The Catholic Church is strongly opposed to the termination of any life, whether after conception, by abortion, or toward the end, through euthanasia. But proponents argue that legalizing the practice only acknowledges and regulates something that people are determined to do in any case.
Take Belgium for instance—according the World Health Organization, it has one of the highest suicide rates on earth, totaling seven daily. Proponents of assisted suicide argue that if there are no mild, medical alternatives, people are forced to find crude and often gruesome ‘solutions,’ leaving family members to face the harsh aftermath.
In the United States, four states (Oregon, Washington, Vermont and Montana) allow some form of physician-assisted suicide while 46 states have deemed it illegal.
Meanwhile, guns, which are widely and legally owned in most of the country, are the favored American means of terminating one’s own life: about 20,000 people a year shoot themselves.
Despite the rational arguments for legal euthanasia as a matter of principle, the questions now being raised in the Netherlands are about practice.
Psychiatrist Boudewijn Chabot, seen as a pioneer of the euthanasia movement after his conviction in 1991 for helping a female patient die, told the Dutch TV program Nieuwsuur that the law “has gone off the rails.”
“In the last two years things started happening that made me feel uncomfortable,” he said. Many of the Dutch have living wills stating whether they want to be euthanized or not, if they are no longer able to make the decision. But Chabot argues that a written statement made when one is of sound mind should not be considered “completely valid” for “a seriously demented person who no longer knows what it means.”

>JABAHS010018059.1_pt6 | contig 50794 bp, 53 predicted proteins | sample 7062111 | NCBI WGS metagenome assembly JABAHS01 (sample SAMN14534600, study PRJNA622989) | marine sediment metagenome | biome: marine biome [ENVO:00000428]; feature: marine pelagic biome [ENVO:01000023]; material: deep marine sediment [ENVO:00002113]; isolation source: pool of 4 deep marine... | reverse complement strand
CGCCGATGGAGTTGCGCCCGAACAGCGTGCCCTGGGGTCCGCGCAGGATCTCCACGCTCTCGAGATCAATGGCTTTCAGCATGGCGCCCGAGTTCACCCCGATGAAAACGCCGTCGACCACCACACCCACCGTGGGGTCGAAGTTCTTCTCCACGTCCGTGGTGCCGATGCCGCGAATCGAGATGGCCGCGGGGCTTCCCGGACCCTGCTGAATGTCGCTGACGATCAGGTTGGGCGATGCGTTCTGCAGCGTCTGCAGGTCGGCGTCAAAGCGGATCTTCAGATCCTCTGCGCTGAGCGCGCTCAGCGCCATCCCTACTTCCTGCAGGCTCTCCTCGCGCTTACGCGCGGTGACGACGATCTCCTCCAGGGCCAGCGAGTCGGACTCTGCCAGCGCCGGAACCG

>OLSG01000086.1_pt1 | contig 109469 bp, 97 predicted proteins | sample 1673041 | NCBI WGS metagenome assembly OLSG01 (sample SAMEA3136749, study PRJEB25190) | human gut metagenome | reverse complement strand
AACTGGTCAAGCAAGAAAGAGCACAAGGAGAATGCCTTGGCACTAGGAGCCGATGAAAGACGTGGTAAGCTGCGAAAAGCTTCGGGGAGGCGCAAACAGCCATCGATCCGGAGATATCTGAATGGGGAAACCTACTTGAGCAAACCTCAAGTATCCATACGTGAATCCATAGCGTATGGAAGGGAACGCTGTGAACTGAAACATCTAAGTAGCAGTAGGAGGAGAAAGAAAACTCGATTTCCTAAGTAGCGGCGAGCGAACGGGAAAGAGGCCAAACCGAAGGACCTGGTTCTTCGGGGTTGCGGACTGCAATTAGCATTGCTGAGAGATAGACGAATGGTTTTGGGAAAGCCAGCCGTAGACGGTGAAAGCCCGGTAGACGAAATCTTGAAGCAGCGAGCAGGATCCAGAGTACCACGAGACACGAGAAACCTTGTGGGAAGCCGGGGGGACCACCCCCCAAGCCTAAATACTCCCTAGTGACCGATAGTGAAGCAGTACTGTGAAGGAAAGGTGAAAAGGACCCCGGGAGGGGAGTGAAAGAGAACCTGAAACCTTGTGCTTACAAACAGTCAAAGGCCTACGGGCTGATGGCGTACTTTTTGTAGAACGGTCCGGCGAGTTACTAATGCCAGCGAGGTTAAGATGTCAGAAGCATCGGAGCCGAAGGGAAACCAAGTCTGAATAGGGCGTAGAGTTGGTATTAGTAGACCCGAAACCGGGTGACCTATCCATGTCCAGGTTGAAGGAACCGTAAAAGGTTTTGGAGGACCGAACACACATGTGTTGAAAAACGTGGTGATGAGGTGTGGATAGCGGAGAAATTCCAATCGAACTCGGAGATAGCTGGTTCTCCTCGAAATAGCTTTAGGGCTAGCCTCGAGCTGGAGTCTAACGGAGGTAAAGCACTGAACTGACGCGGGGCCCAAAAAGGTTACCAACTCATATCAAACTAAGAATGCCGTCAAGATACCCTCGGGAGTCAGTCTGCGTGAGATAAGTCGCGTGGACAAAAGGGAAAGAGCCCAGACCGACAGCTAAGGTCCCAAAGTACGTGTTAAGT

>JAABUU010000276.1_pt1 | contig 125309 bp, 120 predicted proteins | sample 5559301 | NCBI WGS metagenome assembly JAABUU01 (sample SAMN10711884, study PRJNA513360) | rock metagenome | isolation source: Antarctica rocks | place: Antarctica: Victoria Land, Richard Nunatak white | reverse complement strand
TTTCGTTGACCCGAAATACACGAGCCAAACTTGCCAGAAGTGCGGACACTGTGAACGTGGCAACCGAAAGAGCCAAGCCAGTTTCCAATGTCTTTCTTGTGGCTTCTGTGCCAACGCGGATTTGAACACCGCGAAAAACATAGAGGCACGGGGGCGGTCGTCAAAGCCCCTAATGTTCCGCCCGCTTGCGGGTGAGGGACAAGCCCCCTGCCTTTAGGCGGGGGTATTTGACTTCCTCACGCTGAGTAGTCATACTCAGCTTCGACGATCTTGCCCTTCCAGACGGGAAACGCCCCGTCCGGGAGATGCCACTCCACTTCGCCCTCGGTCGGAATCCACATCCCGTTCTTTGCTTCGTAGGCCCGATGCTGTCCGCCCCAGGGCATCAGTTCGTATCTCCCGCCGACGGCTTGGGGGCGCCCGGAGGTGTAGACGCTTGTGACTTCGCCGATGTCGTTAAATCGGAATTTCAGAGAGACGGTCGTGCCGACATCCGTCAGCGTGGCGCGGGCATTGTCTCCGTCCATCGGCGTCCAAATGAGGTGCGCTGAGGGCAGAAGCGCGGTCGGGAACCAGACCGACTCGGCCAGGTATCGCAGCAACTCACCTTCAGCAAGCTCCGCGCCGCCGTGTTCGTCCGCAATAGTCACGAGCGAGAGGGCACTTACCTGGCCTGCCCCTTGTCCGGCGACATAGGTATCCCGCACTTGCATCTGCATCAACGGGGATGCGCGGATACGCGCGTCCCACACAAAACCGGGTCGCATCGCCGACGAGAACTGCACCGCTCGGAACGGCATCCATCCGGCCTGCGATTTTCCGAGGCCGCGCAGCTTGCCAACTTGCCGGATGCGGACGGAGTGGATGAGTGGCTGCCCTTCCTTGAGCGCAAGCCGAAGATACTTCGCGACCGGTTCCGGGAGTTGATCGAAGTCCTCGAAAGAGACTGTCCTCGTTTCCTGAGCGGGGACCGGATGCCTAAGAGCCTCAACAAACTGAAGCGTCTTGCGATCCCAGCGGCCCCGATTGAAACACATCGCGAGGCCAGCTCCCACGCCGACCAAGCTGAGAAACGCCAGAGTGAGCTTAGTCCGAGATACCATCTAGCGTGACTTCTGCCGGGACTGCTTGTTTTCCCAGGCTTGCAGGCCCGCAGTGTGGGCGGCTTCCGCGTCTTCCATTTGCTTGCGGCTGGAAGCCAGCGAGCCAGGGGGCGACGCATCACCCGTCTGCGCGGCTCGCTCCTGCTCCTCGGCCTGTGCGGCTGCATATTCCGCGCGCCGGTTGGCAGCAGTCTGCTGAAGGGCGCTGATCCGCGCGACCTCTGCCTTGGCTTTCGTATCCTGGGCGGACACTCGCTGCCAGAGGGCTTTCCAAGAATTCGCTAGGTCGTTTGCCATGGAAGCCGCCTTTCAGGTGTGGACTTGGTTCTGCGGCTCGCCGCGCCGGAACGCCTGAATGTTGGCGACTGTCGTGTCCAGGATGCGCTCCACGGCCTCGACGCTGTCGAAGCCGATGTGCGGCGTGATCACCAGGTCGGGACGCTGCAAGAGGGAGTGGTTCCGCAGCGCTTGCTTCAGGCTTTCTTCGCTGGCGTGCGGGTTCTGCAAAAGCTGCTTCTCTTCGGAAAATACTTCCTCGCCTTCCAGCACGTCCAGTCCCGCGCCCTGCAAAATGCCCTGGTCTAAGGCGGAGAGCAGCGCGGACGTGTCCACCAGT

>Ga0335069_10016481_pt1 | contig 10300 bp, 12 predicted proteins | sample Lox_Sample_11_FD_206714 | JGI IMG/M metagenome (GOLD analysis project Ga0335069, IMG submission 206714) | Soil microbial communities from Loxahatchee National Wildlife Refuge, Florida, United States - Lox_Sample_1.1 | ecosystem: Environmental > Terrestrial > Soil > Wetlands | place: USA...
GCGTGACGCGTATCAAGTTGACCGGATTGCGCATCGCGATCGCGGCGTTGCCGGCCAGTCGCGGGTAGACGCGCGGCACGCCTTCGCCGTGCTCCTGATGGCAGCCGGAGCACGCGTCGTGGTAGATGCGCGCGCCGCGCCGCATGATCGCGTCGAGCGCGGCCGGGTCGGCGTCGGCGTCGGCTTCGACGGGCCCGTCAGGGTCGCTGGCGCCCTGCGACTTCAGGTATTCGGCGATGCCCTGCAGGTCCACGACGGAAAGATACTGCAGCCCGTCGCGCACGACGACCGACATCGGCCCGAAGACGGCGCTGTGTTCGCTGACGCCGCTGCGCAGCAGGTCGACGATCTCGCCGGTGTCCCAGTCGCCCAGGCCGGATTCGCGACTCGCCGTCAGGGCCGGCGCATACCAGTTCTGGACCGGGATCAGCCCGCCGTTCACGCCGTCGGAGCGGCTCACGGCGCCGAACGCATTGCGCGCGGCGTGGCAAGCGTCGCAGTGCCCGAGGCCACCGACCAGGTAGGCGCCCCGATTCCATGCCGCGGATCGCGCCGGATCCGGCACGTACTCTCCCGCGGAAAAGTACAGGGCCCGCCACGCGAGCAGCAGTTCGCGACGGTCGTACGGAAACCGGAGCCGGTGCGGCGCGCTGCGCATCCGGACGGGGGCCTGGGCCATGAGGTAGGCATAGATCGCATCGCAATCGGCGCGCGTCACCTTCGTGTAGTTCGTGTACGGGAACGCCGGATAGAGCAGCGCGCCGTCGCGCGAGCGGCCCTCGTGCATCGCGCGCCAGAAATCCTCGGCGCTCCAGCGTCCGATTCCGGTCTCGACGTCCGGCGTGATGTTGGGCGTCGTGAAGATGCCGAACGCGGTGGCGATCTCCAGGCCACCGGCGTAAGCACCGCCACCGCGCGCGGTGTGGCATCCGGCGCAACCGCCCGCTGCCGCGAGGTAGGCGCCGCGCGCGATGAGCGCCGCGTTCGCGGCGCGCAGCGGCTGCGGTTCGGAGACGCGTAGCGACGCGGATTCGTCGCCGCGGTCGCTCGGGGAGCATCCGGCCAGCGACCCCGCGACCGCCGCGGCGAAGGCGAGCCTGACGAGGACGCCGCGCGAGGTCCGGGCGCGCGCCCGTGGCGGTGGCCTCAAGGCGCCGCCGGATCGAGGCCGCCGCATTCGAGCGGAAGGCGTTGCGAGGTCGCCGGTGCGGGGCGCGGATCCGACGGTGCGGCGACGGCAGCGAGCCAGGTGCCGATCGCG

Chabot warned that the emphasis on a long-term doctor-patient relationship is paramount when it comes to evaluating psychiatric problems. “There are a 100,000 chronic psychiatric patients” in the Netherlands, according to Chabot, and of those “a large segment struggles with and against a death wish.” If the Life-Ending Clinic wants to take on such a responsibility, he said, then it better “get ready.”
In one highly publicized example last year, the clinic helped a 63-year-old man with severe psychiatric problems to end his life. After a very active career working for government, the patient in question could not face his upcoming retirement. In an interview with the Dutch newspaper NRC Handelsblad the clinic’s psychiatrist, Gerty Casteelen said the man “managed to convince me that it was impossible for him to go on. He was all alone in the world. He’d never had a partner. He did have family but he was not in touch with them. It was almost like he’d never developed as a person. He felt like he didn’t have the right to live. His self-hatred was all consuming.”
The man’s long-term physicians had rejected his request previously. But the clinic’s team evaluated him, read his medical history and decided it was time to close his case— permanently.
Clinic Director Pleiter thinks giving psychiatric patients a chance at assisted suicide is important. “We are dealing with a group of patients that have no other place to go, that are also being ignored by psychiatry,” he said. “We are looking at their requests seriously, we treat them in all fairness. I believe it was a deliberate choice for the lawmakers to offer space legally, to which both patients with physical as well as psychological problems can turn.”
But where does one draw the line? Because these patients are not physically ill, the evaluations of independent psychiatrists are under scrutiny. Does this mean any person suffering from serious depression can shop around until he or she finds someone willing to help with suicide? And euthanasia is not only for old people. How young can you be and still get legal help if you want to die? How far should society go to overcome the biologically inbuilt threshold that makes it hard to take one’s own life by aiding someone to do so?
The controversy surrounding the Life-Ending Clinic’s activities has caused the Dutch press to look at some of the other cases from recent years. In one particularly disturbing case a 35-year-old woman, the youngest to die since the Dutch law was introduced, got help killing herself in 2012. Excerpts of her file were published by Dutch national newspaper Trouw and read like a sad story of clinical depression. But the file also shows an extended period of hopefulness. Not enough apparently. A team of doctors decided there was no cause to wait, and ended her life.
With Christopher Dickey